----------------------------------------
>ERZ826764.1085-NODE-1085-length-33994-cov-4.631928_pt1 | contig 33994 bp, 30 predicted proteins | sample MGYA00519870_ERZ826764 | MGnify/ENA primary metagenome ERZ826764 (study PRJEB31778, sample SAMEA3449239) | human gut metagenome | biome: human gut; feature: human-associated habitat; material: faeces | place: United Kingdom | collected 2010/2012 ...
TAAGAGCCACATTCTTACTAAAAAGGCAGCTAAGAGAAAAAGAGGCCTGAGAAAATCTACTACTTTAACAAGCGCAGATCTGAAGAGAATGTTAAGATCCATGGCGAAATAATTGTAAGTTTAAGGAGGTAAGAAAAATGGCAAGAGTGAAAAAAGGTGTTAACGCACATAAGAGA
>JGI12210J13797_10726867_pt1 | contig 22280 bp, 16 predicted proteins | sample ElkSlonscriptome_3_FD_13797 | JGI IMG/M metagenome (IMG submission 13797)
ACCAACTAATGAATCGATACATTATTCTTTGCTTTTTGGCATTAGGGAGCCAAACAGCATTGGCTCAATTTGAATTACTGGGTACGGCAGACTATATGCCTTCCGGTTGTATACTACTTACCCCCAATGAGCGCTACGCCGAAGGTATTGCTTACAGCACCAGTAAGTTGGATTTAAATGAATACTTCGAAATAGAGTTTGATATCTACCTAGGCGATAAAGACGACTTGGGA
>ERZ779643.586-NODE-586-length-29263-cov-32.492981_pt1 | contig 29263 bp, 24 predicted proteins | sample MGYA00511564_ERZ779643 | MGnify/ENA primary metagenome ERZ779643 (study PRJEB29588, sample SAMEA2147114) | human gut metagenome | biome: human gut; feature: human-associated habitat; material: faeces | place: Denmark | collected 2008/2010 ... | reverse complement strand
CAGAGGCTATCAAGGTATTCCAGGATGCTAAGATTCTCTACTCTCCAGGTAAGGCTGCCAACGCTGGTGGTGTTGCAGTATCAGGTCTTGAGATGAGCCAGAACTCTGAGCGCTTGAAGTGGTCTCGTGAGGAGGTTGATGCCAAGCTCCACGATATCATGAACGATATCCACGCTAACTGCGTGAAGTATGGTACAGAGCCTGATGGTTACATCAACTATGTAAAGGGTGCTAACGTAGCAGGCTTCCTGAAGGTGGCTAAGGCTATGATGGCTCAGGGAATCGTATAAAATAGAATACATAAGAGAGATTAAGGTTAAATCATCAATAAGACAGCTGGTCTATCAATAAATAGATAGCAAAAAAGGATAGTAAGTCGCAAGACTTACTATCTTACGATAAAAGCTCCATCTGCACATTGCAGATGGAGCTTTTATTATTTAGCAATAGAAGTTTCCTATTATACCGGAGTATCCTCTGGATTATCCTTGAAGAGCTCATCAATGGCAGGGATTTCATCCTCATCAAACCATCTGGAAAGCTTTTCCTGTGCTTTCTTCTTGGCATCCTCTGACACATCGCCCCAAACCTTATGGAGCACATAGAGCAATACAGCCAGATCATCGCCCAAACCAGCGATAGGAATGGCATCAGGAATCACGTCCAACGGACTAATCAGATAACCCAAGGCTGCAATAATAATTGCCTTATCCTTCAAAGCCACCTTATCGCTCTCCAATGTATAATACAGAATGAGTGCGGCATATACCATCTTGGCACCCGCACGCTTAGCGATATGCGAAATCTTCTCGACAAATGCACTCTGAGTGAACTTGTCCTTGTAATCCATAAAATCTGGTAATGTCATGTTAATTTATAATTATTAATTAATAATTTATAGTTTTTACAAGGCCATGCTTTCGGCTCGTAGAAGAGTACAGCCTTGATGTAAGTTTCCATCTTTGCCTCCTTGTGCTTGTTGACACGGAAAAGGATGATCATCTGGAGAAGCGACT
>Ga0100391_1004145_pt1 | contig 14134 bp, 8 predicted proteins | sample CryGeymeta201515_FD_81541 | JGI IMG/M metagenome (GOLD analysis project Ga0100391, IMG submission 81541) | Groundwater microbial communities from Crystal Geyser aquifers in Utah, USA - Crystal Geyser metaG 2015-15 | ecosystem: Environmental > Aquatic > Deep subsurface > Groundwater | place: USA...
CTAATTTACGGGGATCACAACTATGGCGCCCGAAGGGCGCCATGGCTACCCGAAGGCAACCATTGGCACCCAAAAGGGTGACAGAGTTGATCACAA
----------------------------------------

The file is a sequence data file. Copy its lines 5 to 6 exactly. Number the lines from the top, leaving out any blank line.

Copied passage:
>ERZ779643.586-NODE-586-length-29263-cov-32.492981_pt1 | contig 29263 bp, 24 predicted proteins | sample MGYA00511564_ERZ779643 | MGnify/ENA primary metagenome ERZ779643 (study PRJEB29588, sample SAMEA2147114) | human gut metagenome | biome: human gut; feature: human-associated habitat; material: faeces | place: Denmark | collected 2008/2010 ... | reverse complement strand
CAGAGGCTATCAAGGTATTCCAGGATGCTAAGATTCTCTACTCTCCAGGTAAGGCTGCCAACGCTGGTGGTGTTGCAGTATCAGGTCTTGAGATGAGCCAGAACTCTGAGCGCTTGAAGTGGTCTCGTGAGGAGGTTGATGCCAAGCTCCACGATATCATGAACGATATCCACGCTAACTGCGTGAAGTATGGTACAGAGCCTGATGGTTACATCAACTATGTAAAGGGTGCTAACGTAGCAGGCTTCCTGAAGGTGGCTAAGGCTATGATGGCTCAGGGAATCGTATAAAATAGAATACATAAGAGAGATTAAGGTTAAATCATCAATAAGACAGCTGGTCTATCAATAAATAGATAGCAAAAAAGGATAGTAAGTCGCAAGACTTACTATCTTACGATAAAAGCTCCATCTGCACATTGCAGATGGAGCTTTTATTATTTAGCAATAGAAGTTTCCTATTATACCGGAGTATCCTCTGGATTATCCTTGAAGAGCTCATCAATGGCAGGGATTTCATCCTCATCAAACCATCTGGAAAGCTTTTCCTGTGCTTTCTTCTTGGCATCCTCTGACACATCGCCCCAAACCTTATGGAGCACATAGAGCAATACAGCCAGATCATCGCCCAAACCAGCGATAGGAATGGCATCAGGAATCACGTCCAACGGACTAATCAGATAACCCAAGGCTGCAATAATAATTGCCTTATCCTTCAAAGCCACCTTATCGCTCTCCAATGTATAATACAGAATGAGTGCGGCATATACCATCTTGGCACCCGCACGCTTAGCGATATGCGAAATCTTCTCGACAAATGCACTCTGAGTGAACTTGTCCTTGTAATCCATAAAATCTGGTAATGTCATGTTAATTTATAATTATTAATTAATAATTTATAGTTTTTACAAGGCCATGCTTTCGGCTCGTAGAAGAGTACAGCCTTGATGTAAGTTTCCATCTTTGCCTCCTTGTGCTTGTTGACACGGAAAAGGATGATCATCTGGAGAAGCGACT